So, I tend to grab things close to home. I use things that are close to home and things that I think about a lot. In fact, a lot of people seem to think these books are sort of documentaries… people have asked me: are these your twins? Well, no. They’re not, not at all. You take hold of a few things, and the characters sort of run with it. They become they’re people. It’s a little bit of magic, and a little bit of grabbing things that are close to home, which is where my ideas generally come from.

So, for the characters Justine and Perry, are they based on your children or are they from your imagination?

Yeah, going back to what I said, I thought about my twins and thought… what would happen if they were left on their own? And that was the starting point. But from there, and I think a lot of authors have a similar mindset, from where you’ll start with something small and start to ask a lot of other questions which is what brings about a story… Suddenly I’ve got a novel on my hands. And I tend to be, I don’t know if you’ve heard of this but authors get categorized as plotters or pantsers… and I tend to be more of a pantser. I’ll sort of start with these ideas and then I’ll start writing to see where things take me. 

How are each of your books constructed differently or are they all constructed the same way?

Usually it tends to be where I have a general idea of the story from start to finish and during the writing process there may be some new ideas crafted along the way. But funnily enough I just finished writing the draft for a new book today and when writing this book I actually for the first time tried to be more of a plotter. I used a method I borrowed from my good friend Eileen Cook where I make a sort of timeline and plot everything out beforehand where it was talking about character and what was happening with the plot. I quite enjoyed it but I wouldn’t do that for every story. For stories that I did before the process of having a start and an end and then finding out as I go how I am going to fill it in has worked well for me.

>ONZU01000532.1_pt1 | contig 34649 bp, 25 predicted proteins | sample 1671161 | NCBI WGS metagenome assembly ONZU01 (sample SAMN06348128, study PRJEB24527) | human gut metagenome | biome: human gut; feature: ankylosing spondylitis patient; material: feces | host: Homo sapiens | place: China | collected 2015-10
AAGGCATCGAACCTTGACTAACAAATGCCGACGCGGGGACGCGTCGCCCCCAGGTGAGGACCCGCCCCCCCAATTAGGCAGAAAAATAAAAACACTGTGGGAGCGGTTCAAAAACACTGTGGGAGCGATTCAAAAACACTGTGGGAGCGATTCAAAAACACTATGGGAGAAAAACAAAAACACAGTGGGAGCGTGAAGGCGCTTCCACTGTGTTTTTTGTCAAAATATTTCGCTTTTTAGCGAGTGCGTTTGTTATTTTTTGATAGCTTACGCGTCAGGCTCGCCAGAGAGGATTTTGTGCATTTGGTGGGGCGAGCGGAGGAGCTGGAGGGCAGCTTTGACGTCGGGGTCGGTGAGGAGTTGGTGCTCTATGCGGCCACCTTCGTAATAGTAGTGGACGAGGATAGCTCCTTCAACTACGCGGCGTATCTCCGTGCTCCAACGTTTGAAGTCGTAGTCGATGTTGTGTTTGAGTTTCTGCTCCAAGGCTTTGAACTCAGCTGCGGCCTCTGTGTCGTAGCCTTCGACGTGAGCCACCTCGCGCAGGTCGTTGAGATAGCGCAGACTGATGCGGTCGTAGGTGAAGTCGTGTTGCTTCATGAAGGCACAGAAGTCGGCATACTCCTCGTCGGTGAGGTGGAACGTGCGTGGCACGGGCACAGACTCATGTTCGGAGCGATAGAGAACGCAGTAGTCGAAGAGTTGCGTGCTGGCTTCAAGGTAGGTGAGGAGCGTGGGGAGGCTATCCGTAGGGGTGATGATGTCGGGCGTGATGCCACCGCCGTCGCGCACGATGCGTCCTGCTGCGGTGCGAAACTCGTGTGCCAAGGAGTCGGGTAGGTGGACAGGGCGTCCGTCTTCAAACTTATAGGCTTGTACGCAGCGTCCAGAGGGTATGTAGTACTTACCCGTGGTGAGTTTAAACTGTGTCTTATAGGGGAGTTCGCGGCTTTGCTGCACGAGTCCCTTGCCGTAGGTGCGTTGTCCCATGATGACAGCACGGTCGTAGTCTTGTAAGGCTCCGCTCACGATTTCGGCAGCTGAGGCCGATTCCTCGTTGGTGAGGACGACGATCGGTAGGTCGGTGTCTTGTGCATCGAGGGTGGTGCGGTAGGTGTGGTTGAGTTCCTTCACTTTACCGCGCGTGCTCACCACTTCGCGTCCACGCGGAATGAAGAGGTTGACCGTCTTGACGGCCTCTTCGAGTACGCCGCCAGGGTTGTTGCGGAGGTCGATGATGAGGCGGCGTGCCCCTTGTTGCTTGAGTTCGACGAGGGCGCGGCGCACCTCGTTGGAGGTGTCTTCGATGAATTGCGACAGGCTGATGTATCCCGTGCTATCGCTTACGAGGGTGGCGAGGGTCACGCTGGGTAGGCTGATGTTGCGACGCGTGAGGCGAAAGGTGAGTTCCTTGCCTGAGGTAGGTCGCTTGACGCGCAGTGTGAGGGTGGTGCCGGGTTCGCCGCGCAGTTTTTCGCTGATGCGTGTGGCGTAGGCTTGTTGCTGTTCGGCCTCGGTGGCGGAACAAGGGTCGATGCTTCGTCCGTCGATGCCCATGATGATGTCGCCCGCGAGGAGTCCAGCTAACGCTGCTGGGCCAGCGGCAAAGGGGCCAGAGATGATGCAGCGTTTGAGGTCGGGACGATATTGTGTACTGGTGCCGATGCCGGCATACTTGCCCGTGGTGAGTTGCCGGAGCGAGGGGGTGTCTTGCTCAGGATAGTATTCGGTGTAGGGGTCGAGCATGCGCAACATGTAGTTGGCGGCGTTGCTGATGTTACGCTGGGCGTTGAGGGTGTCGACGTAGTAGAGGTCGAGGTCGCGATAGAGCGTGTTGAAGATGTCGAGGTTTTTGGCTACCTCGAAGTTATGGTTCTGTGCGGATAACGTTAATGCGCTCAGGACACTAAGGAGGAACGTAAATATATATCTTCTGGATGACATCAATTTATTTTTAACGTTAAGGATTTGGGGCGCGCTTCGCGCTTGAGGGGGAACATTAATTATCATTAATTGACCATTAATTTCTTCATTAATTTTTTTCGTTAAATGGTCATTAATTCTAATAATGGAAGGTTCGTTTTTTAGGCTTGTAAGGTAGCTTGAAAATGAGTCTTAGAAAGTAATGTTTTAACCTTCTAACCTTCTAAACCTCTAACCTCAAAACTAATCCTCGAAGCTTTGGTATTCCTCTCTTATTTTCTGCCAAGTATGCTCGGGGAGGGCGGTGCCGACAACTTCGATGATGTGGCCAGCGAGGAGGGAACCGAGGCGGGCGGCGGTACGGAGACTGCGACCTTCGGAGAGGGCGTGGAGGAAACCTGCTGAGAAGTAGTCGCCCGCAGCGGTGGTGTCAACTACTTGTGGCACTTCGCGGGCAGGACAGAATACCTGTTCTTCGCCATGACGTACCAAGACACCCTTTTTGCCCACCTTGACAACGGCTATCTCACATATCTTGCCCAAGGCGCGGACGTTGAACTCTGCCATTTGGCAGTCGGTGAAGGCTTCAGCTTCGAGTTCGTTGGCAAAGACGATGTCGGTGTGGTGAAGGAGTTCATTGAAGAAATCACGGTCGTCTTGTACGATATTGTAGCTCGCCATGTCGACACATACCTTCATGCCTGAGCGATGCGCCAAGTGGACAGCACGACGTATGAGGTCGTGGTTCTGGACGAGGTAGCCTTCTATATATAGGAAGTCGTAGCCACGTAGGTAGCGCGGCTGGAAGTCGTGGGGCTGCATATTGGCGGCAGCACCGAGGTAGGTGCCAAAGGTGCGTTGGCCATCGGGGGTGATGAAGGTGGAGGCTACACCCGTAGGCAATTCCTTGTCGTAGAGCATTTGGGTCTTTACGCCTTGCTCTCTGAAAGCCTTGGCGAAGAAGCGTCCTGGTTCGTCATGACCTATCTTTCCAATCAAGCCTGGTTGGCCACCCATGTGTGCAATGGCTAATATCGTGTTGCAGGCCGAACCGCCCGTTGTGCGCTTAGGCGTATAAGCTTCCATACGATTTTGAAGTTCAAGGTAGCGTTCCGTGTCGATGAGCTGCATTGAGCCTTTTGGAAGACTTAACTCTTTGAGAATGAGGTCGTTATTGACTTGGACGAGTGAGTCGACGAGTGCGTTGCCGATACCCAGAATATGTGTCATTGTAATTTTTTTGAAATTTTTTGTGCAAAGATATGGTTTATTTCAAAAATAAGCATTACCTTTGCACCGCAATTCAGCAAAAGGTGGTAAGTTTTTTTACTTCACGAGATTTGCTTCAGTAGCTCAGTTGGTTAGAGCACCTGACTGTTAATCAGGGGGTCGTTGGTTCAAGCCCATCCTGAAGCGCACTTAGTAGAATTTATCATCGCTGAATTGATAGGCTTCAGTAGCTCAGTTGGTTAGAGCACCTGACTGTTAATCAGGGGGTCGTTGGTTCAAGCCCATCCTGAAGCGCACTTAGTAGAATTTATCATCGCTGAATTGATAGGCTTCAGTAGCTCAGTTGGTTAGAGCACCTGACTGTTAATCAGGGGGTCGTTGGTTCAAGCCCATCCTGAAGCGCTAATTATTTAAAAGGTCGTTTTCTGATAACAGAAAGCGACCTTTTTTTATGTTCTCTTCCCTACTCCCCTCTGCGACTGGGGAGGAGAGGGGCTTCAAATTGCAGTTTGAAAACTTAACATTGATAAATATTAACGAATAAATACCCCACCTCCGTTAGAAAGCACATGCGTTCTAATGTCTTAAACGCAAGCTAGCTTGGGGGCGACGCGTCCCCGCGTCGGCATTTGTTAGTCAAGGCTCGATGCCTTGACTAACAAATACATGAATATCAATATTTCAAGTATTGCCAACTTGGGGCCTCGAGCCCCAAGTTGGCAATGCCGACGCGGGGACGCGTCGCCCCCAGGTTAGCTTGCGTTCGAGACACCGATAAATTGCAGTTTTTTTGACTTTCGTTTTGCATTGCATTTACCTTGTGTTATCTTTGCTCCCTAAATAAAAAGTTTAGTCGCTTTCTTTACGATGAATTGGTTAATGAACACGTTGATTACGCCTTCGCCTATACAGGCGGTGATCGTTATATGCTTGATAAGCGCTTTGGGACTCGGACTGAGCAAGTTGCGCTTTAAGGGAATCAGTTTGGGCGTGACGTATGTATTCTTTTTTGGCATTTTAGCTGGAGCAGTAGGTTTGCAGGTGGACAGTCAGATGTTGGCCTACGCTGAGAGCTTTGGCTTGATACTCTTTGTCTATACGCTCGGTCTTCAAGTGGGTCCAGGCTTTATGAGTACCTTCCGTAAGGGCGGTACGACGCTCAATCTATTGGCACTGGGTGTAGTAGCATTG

Infinite Blue - Groth, Darren

How is it writing with other people?

Well, I wrote Infinite Blue with my brother Simon and the way it worked there was that I was kind of the project manager and oversaw the whole book and looked more at the big picture and then at times I would give Simon the wheel and let him work his magic with parts of the writing. Then I would go back to make sure it looked seamless as though one person had read this book. If the brothers Groth do another book in the future I think that Simon would take the role of manager because I know that he has an idea in the works of his own.

I noticed that in both “Are You Seeing Me?” and “Munro vs. the Coyote” The location, Fair Go is Used. What is the significance of Fair Go in both of these books?

Munro Vs. the Coyote - Groth, Darren

Once I finished “Are You Seeing Me?” Our son was getting a little older and was starting towards the end of his high school career. I started thinking about what happens to mentaly challenged kids once they are out of high school? What is our son going to do after high school? Because high school works kind of like a security blanket and can set kids into thinking that it’s always going to be like this, of course it’s not. This led me to think about the place of Fair Go that I had created. I was thinking about what this place would be like, what would it look like, who would be there, what sort of values would they have there. With Fair Go I decided to make it a place where the residents would be taken care of but could also have agency and think for themselves. “Munro vs. the Coyote” all really started with me having the setting of Fair Go and me wanting to explore and figure out what this environment is all about.